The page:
Judges Are Busy. Write Like It.

Have you ever been so excited about a turn of phrase in your brief that you’ve excitedly told someone? And then that person doesn’t find it that exciting?

Yeah, me neither.

We lawyers, famous for our humility and modesty, love to write for ourselves. Whether it’s an excellent word choice, that turn of phrase, or punctuation par excellence, we sometimes write for ourselves. But our audience, of course, is someone else. And almost always, an extremely busy someone else. Judges have a lot to read, not enough time, and far less familiarity with the law and facts of our case than we have. And like each one of us, they are also humans with increasingly shorter attention spans and distractions aplenty.

We need to write like it.

While legal writing advice abounds, there are three goals that may help improve readability for your busy judge.

Goal #1: Declutter.

“When, in the case sub judice, you can remove legalese, needlessly plethoric words, string cites, and Definitions and Acronyms (hereinafter, “DAAs”), and whereas improve your writing henceforth, come herenow to do so.”

Lawyers love clutter. We love old fancy words, boilerplate, citing several cases for obvious and undisputed propositions, multiple parentheticals, defining every term possible, abbreviating names down to clunky acronyms, etc. To varying degrees, we tend to do this because we think we’re helping our cause. But usually, we’re not.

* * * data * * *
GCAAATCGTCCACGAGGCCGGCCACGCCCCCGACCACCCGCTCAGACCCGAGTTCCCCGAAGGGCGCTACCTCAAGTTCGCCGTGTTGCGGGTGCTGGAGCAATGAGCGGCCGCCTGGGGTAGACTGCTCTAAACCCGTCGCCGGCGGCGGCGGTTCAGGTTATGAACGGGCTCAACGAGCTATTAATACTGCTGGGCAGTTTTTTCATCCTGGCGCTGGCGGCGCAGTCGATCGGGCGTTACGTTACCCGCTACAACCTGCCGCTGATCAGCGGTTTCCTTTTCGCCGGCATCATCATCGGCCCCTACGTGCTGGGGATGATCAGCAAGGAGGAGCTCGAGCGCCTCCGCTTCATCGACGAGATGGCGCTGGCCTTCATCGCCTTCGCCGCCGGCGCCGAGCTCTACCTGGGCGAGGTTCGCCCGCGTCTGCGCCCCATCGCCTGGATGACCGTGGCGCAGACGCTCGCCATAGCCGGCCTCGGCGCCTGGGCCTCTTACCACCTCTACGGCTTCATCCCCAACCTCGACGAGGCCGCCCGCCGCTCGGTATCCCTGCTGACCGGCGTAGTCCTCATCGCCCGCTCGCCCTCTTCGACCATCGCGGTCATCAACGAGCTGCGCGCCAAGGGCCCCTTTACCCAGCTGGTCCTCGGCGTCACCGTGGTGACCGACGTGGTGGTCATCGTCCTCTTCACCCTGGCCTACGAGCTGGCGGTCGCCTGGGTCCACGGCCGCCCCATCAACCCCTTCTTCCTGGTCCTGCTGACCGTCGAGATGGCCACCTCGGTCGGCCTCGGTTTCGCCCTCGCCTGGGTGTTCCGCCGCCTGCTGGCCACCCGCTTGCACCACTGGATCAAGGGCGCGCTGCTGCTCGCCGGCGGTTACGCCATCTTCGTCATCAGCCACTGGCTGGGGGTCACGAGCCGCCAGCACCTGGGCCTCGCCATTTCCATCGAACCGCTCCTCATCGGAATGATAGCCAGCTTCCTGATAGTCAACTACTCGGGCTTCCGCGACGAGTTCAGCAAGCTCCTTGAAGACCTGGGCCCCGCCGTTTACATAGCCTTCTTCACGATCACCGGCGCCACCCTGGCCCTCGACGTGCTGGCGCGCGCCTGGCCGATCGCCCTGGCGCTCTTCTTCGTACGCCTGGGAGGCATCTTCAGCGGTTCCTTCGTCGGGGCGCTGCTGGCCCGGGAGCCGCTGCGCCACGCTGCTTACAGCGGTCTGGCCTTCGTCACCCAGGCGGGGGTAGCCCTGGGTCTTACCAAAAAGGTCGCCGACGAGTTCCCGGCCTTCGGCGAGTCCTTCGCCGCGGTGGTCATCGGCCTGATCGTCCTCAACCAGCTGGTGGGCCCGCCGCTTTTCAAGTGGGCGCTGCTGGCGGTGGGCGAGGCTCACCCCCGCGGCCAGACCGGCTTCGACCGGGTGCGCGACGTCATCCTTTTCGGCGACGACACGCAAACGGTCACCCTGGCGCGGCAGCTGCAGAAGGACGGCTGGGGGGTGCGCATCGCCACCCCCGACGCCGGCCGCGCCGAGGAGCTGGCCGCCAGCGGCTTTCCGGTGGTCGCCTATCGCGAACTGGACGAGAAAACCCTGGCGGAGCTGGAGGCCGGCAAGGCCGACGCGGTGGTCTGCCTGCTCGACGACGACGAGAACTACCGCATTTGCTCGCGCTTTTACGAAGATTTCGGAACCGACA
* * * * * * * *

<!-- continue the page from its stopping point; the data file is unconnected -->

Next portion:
While there are reasons aplenty for some of this clutter, too often they make our briefs more difficult to read. Raise your hand if you read every word in a string cite or parenthetical! This sort of clutter is an impediment to readability and, in turn, persuasive writing. When your brief is hard to read you are reducing your chances of success. And when our job is to persuade one well-trained and intelligent person (the judge) that we, and not another well-trained and intelligent person (our opponent), are correct on the law, that’s not an outcome we want.

Goal #2: Add Variety.

Mix things up, at every level. Don’t make every argument section sing the same, don’t make every sentence the same length, don’t use the same transition words. Readability and persuasion is the goal. So avoid using “however” for every transition, “therefore” for every analytical conclusion, and “the plaintiff alleged” for every procedural fact.

While this may seem like small potatoes, it isn’t. You want your reader to breeze through your argument, not bump along or get drowsy. I recently saw this on Twitter, and it captures the idea well:

(source: @wes_kao)

Goal #3: Guide the Way.

Help your reader along the analytical path. Your headers, both in a table of contents (if you have one) and in the body of your brief, bring the reader with you.

Instead of these headers:

Brief 1:      “Issue 1: The Will”

“Issue 2: Estoppel”

“Issue 3: Attorney’s Fees”

Consider these:

Brief 2:      “The Will authorized the Executor’s conduct”

 “In any event, the defendant is estopped because he consented to the Executor’s actions”

 “The Executor is entitled to her attorney’s fees under the Will”

Over the course of a brief, signals like these can make a world of difference to your reader. This is especially the case when you are trying to persuade your readers on multiple issues and how they interact with one another. By signaling to your readers what you will accomplish in that section, you frame expectations and mental energy before they dig in and leave a guide for future reference when they inevitably revisit your brief.

Declutter, add variety, and lead the way. Your reader will thank you.